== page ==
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More from left-over liquor-land: Orange Extract

At this time of the year, you might find yourself with a box of oranges as a gift (or, as part of a fund-raiser). Now, you can certainly eat them and toss the orange rinds. No one would fault you for that (although there are a lot of things you can do with orange rinds including making your own citrus cleansers and furniture polishes), but here is another way to use them that can actually provide you with a holiday gift later on: Making orange extract.

So, what, precisely are we extracting when we make this stuff?

Well, 95% of the oils in an orange peel is made up of a substance called d-limonene, which is a relatively stable hydrocarbon that gives off that characteristic ‘Oh, someone is opening an orange” smell. It has found widespread use in the chemical industry as an ingredient for cleansers and degreasers. It is also the ingredient that makes orange extract add that characteristic smell and taste to baked goods and other products.

Like the vanilla extract recipe,vanilla extract this is simplicity itself. As a matter of fact, it is even easier.

First, you are going to want to use oranges which have really thick skins. Those will have the most ‘orange oil’ in them and are the easiest to peel in terms of getting the orange stuff off (it’s either that or a grater; I think using a vegetable peeler is easier)without having any of the white pithy stuff that is underneath it. You don’t want any of that in your extract mix because it will make it bitter. Second, you want to give the oranges a really good scrubbing. If you have the blessing of having organic oranges available to you – fantastic, you’ll just want to make sure they are scrubbed up well. For anything else (which means everything else), put a couple of drops of dish washing detergent in the water, scrub the oranges well, and rinse, rinse, rinse.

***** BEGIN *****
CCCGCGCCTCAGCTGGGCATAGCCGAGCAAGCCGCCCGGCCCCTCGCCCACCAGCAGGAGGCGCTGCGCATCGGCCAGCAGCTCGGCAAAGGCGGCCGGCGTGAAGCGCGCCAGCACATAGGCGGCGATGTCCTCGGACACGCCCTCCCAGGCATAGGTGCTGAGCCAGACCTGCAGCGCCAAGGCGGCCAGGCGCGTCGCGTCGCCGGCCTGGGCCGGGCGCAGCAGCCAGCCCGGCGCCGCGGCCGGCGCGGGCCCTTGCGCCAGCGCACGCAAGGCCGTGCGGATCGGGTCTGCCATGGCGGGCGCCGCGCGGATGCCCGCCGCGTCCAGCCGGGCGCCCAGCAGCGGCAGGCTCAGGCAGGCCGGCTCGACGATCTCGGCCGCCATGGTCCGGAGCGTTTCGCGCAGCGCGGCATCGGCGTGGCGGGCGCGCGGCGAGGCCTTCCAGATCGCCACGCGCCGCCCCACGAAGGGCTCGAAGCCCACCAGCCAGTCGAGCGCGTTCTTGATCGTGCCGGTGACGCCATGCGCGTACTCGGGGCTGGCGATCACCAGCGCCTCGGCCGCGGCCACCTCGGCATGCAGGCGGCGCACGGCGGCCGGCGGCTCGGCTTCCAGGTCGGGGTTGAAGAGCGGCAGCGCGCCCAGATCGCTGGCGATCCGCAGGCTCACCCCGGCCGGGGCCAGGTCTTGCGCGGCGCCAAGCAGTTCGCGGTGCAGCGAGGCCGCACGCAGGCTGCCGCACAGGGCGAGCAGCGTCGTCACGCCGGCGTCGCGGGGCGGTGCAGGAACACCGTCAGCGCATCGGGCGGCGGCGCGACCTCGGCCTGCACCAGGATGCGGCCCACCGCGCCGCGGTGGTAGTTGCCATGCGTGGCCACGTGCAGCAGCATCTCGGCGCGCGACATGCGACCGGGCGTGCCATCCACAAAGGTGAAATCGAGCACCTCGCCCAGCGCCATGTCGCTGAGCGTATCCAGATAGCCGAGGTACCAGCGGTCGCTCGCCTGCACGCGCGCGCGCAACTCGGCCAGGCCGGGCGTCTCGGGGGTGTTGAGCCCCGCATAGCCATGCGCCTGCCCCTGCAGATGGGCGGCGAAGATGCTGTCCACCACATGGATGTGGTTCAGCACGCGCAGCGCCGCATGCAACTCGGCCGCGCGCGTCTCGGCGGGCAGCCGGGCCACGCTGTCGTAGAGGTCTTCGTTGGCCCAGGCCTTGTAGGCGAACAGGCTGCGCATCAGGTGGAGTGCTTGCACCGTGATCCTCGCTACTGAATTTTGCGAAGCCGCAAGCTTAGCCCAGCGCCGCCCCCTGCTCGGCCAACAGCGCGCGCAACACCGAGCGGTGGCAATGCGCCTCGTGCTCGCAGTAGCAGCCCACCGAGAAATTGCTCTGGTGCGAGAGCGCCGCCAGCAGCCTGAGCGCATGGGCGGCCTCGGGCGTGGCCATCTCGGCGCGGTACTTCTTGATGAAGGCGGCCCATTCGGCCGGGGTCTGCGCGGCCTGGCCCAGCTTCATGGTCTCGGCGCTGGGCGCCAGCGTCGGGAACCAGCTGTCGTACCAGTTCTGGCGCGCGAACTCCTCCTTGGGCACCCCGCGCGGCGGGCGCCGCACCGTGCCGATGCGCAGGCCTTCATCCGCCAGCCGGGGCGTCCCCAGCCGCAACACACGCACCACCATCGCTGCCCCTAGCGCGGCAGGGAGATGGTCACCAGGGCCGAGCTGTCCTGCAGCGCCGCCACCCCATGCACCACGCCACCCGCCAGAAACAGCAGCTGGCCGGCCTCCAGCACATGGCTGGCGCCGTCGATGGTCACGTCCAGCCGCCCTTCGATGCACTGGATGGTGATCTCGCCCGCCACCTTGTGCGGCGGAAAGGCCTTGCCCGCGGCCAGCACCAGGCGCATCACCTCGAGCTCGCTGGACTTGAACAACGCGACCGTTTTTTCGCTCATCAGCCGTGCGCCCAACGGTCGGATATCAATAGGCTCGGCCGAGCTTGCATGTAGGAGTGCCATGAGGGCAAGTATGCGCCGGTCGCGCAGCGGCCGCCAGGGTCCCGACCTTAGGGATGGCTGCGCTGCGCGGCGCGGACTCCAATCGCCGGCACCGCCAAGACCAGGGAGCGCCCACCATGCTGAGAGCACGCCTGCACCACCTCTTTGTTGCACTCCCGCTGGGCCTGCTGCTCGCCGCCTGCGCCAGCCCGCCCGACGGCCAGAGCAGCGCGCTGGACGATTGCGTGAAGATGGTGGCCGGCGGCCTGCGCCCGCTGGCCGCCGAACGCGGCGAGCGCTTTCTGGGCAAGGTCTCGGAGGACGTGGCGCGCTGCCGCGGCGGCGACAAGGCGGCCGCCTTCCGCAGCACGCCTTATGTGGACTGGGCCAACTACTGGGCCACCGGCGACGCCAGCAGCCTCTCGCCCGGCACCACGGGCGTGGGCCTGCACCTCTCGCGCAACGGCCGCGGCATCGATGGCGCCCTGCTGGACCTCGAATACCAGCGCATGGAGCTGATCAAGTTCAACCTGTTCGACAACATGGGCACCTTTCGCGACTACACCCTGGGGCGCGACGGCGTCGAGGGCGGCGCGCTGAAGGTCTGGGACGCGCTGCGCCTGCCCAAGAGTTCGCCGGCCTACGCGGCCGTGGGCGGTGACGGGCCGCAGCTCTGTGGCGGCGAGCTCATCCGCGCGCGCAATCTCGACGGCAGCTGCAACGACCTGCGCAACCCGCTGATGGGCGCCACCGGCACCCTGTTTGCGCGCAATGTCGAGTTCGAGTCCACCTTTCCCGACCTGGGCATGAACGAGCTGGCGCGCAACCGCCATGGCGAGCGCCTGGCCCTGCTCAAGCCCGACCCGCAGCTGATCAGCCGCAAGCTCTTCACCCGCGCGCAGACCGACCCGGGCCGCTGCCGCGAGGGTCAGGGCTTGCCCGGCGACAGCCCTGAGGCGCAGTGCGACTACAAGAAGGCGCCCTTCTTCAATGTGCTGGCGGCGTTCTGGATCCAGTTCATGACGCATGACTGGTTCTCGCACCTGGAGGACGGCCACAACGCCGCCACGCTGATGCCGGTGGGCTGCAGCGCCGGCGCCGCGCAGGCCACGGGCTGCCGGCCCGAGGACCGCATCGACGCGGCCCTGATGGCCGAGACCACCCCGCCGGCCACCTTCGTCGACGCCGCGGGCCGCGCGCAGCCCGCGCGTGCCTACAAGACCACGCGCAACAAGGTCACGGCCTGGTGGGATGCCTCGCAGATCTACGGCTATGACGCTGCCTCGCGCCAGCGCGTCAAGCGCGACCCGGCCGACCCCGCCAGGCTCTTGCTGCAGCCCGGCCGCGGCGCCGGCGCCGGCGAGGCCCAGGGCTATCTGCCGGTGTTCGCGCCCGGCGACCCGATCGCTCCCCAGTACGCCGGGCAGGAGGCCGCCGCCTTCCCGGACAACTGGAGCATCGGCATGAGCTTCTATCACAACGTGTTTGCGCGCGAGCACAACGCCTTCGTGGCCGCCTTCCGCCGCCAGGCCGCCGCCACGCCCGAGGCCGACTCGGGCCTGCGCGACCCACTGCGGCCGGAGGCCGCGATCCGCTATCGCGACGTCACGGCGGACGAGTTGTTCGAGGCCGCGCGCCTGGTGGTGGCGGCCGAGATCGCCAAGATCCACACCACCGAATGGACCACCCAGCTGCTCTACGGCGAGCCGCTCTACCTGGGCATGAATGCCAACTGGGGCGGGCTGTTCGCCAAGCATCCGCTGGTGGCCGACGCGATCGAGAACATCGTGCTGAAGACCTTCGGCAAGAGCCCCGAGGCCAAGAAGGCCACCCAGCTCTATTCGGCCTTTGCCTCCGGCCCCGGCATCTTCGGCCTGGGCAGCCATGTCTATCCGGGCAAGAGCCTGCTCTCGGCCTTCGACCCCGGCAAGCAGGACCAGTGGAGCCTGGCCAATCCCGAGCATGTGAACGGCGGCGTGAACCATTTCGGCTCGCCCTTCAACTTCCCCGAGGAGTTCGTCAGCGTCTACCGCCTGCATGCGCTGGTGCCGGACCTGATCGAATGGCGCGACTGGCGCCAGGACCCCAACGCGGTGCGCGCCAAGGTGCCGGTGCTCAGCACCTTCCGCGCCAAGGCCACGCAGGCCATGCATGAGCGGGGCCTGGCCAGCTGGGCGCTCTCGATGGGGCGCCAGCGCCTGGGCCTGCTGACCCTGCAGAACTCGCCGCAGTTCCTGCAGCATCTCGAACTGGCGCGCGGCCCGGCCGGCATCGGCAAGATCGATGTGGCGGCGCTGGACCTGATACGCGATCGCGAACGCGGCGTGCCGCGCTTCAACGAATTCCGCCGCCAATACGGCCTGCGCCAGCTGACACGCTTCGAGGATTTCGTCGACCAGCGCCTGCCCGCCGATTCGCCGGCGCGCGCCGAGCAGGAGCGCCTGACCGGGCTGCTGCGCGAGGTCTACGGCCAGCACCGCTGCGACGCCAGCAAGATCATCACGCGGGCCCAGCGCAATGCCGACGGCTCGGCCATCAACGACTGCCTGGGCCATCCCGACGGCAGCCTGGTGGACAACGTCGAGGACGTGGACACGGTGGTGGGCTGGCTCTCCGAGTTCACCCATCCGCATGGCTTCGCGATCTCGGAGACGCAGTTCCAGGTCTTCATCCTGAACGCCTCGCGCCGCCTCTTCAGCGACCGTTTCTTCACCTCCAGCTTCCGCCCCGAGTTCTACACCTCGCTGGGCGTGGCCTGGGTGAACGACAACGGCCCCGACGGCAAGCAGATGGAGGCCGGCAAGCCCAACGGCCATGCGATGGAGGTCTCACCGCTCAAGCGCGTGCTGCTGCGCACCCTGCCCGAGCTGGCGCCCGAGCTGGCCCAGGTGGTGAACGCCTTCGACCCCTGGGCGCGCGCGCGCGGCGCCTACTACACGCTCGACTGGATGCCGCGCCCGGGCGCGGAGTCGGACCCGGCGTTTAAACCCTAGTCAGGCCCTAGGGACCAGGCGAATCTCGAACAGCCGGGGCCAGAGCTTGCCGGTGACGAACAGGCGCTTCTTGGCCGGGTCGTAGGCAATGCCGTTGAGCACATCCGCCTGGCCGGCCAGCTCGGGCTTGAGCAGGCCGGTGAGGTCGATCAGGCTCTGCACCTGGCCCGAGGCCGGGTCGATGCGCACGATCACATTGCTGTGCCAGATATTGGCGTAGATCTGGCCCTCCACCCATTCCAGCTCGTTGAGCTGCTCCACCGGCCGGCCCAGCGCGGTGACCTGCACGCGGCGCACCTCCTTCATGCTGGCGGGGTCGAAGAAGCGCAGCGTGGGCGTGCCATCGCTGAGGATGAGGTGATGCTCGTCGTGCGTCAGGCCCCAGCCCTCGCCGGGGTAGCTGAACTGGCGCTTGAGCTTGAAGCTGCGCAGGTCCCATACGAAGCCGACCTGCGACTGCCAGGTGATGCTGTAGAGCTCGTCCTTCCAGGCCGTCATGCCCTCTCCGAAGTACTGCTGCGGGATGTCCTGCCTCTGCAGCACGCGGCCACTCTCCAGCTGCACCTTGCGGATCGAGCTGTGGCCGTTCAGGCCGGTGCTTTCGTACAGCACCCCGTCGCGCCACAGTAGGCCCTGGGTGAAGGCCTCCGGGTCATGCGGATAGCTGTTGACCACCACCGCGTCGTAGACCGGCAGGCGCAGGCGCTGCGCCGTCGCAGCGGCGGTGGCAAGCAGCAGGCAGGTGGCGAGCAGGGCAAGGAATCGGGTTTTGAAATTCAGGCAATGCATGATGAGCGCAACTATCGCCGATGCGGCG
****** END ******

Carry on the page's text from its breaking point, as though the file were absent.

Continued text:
Here is the basic mix: You will need vodka or white rum. Again, get the cheapest stuff you can find. One big bottle is a liter, which is approximately 34 ounces (which works out to 4 cups and two left over ounces in a bottle).

For every quart Mason(tm) jar:
Peel of 7 oranges
3 cups of white rum or vodka

The jar, once you put everything into it, should look like this: Seal up the jar with a screw top or a piece of plastic topped by a canning jar lid and ring. Shake up the jar and put it away in a cool dark place for several weeks, taking it out to shake it every couple of days. You can use it as is, or strain out the liquid into another bottle with a cork or screw top and use it in any recipe that you’d use orange extract, including baked goods or in items such as cocktails.

Bon Appetit!!

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One Comment

  1. Sufiya says:

    It’s nice to have one’s own miniature orange tree (calamondin); the mini oranges are perfect teeny-tiny replicas of a clementine, and the peel has no bitter pith. Plus , they are super fragrant; a friend made marmalade with a bowl of them that I presented to him, and he said the whole house was perfumed every time he opened the jar!

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